1. An Argument will fail to establish that the list of options is exhaustive (that no other options is available) or an argument will fail to sufficiently eliminate some of the options.
2.An argument will falsely assume that two options are exclusive (that is cannot be some combination of both)
1. the group muse be an accurate representation of the group it purports to represent
2. those surveyed must understand the survey and not have any motive to misrepresent themselves
3. any conclusions made from the survey must be intelligibly related to the questions asked in the survey
1. From the fact that a whole has a certain property, it is concluded that all/most/some of its parts must have it as well.
2. From the fact that one/most/all of the parts have a certain property, it is concluded that the whole must have this property.
Sufficiency and Necessity
1. The Fallacy of the Converse
A --> B
∴ B --> A
A --> B
2. The Fallacy of the Inverse
A --> B
A --> B
Correlation dose not imply causation, The fact that A always implies B, or that A always imply each other, is insufficient to conclude that A must cause B.
1. Another element could be the cause.
When the argument concludes that one phenomenon must be caused by another, the fist thing that you should identify are any plausible alternate causes. Theses can present in two different forms: 1. another element may be responsible for the effect in question, or 2. another element may be responsible for both the purported cause and the effect.
2. Reversing cause and effect
When two things are correlated, a common mistake is to assumes that one must be the cause when the other could be. When evaluating a cause conclusion, one should always check to see if the cause and its effect can be reversed.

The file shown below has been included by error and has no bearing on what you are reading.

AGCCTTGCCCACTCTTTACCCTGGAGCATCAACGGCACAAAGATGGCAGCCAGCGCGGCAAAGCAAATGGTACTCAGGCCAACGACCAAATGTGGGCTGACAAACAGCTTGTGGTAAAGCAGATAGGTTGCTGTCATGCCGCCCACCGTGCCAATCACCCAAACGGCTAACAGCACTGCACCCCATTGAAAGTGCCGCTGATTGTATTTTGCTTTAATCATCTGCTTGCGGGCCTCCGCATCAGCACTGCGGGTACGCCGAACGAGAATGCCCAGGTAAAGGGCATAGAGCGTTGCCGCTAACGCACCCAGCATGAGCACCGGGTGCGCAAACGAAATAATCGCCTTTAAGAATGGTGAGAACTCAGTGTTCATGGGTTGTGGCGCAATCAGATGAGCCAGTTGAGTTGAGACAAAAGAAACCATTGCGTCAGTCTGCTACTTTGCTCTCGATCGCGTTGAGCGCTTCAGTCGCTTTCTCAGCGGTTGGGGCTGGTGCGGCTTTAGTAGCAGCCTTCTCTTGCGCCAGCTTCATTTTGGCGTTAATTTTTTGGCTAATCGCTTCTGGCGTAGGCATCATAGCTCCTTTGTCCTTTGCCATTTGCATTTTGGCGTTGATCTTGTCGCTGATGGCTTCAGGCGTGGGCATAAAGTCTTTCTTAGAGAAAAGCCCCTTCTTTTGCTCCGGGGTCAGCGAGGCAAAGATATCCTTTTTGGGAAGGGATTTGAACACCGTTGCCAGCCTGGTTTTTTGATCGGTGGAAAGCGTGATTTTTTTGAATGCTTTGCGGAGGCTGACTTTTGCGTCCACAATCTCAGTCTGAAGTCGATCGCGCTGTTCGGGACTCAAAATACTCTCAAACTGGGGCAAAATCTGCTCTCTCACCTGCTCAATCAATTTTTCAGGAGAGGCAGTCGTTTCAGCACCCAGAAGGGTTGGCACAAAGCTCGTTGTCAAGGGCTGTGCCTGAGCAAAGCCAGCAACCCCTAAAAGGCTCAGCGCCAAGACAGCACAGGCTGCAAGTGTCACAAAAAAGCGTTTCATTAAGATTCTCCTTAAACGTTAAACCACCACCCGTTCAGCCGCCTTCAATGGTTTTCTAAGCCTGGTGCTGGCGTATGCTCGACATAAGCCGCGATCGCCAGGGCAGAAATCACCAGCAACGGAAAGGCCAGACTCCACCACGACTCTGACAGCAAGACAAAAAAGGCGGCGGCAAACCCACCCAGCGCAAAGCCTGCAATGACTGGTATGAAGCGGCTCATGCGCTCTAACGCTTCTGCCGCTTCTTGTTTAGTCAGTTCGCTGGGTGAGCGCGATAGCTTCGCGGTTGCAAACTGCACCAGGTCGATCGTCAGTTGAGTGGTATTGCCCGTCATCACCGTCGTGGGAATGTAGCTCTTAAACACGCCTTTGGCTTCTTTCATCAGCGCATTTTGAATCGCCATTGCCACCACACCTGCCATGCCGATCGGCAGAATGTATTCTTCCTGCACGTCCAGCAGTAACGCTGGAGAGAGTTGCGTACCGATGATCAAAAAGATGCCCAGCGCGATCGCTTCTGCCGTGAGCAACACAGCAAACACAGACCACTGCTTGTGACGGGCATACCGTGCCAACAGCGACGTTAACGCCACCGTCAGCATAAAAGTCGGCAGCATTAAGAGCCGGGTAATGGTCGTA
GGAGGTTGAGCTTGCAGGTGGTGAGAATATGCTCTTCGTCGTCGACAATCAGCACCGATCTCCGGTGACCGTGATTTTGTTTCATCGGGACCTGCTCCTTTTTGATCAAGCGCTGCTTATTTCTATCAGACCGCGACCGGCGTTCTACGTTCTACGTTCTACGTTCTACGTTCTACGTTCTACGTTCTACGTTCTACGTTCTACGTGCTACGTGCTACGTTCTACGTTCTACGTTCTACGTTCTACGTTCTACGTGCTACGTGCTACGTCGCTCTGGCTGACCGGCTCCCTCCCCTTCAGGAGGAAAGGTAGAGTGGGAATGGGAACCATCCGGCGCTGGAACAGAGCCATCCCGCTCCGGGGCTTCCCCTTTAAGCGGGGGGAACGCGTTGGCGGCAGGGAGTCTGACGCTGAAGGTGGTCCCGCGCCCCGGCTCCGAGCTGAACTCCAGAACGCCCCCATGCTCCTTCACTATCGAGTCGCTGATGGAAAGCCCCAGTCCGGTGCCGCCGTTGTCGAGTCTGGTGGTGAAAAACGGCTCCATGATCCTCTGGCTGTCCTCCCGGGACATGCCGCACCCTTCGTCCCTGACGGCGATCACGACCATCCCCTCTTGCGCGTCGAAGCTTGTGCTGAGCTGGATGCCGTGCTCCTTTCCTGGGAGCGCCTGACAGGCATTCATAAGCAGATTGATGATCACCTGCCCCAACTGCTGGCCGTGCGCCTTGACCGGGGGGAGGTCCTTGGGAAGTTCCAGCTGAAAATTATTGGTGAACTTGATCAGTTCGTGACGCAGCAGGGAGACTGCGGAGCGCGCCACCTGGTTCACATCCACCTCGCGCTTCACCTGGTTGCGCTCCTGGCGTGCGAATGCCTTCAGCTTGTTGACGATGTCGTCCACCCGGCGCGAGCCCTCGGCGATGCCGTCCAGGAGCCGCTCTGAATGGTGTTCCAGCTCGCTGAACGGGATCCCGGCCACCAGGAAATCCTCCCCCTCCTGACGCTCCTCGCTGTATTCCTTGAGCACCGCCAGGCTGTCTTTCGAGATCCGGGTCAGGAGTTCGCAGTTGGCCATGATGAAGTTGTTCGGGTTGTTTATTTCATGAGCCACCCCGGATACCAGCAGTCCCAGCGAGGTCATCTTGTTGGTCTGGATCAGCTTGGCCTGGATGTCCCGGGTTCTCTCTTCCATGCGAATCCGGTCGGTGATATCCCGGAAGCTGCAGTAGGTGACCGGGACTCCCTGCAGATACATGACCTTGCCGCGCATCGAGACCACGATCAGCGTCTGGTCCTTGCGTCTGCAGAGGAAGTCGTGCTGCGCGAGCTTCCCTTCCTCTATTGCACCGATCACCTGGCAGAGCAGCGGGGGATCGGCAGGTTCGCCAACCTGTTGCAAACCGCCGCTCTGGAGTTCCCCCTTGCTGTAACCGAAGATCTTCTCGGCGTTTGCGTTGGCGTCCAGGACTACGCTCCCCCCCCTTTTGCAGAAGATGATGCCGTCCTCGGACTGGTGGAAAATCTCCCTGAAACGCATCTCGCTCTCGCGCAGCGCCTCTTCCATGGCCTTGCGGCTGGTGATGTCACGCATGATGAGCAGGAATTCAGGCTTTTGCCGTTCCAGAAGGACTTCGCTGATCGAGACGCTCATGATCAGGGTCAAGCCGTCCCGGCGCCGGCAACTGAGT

1. Shift in Meaning
if the meaning of any key words shift in meaning during the course of an argument, the resultant argument may be invalid.
2. Related, but Distinct, Concepts
Arguments on the LSAT can also equivocate between two related, yet distinct, concepts. It is a fallacy to treat these concepts as though they are the same.
It is a fallacy to make an analogy between two items that differ in crucial respects.
it is fallacious to make inappropriate or incomplete comparisons between two things.
Absence of Evidence
1. Failure to prove that a claim is false is taken as evidence that the claim is true
2. Failure to prove that a claim is true is taken as evidence that the claim is false.
can't prove true
-------------- } Big NO-NO!!!
3. Defeating the evidence for a claim is taken to show that the claim is false
This fallacy restates the premise in an arguments conclusion rather than giving a reason for holding that premise.
(Example: I like to eat out because I enjoy different foods and restaurants.)
Percentage vs. Amount
1. Percentages cannot justify conclusions regarding definite amounts.
% vs. #
2. Definite amounts cannot justify conclusions regarding percentages.
The attempt to draw definitive conclusions about one time period(past, present, or future) from premises about another time period(past, present, or future) results in a temporal fallacy.
1.(it was) 2.(it was) 3.(it is) 4.(it is)
------ ----- ------- -------
1.(∴ it is) 2.(∴ it will be) 3.(∴ it was) 4.(∴ it will be)
Perception vs Reality
1. Inappropriate Authority
It is a fallacy to rely on an authority when the topic in question is outside their area of expertise.
2. Irrelevant Opinions
It is a fallacy to rely on the opinions of people when their opinions are irrelevant to the truth of the issue at hand.
Logical Force (Modality/Quantification)
Modality (Possible vs. Definite)
Refers to the degree of necessity surrounding an event. That fact that something is possible, or even probable, dose not entail it is certain.
probable to occur
Quantification (All vs. Most vs. Some)
'Some' premises cannot justify 'most' or 'all' conclusions. 'Most' premises cannot justify 'all' conclusions.
some some most
----- ----- ----- <-WRONG
∴most ∴all ∴all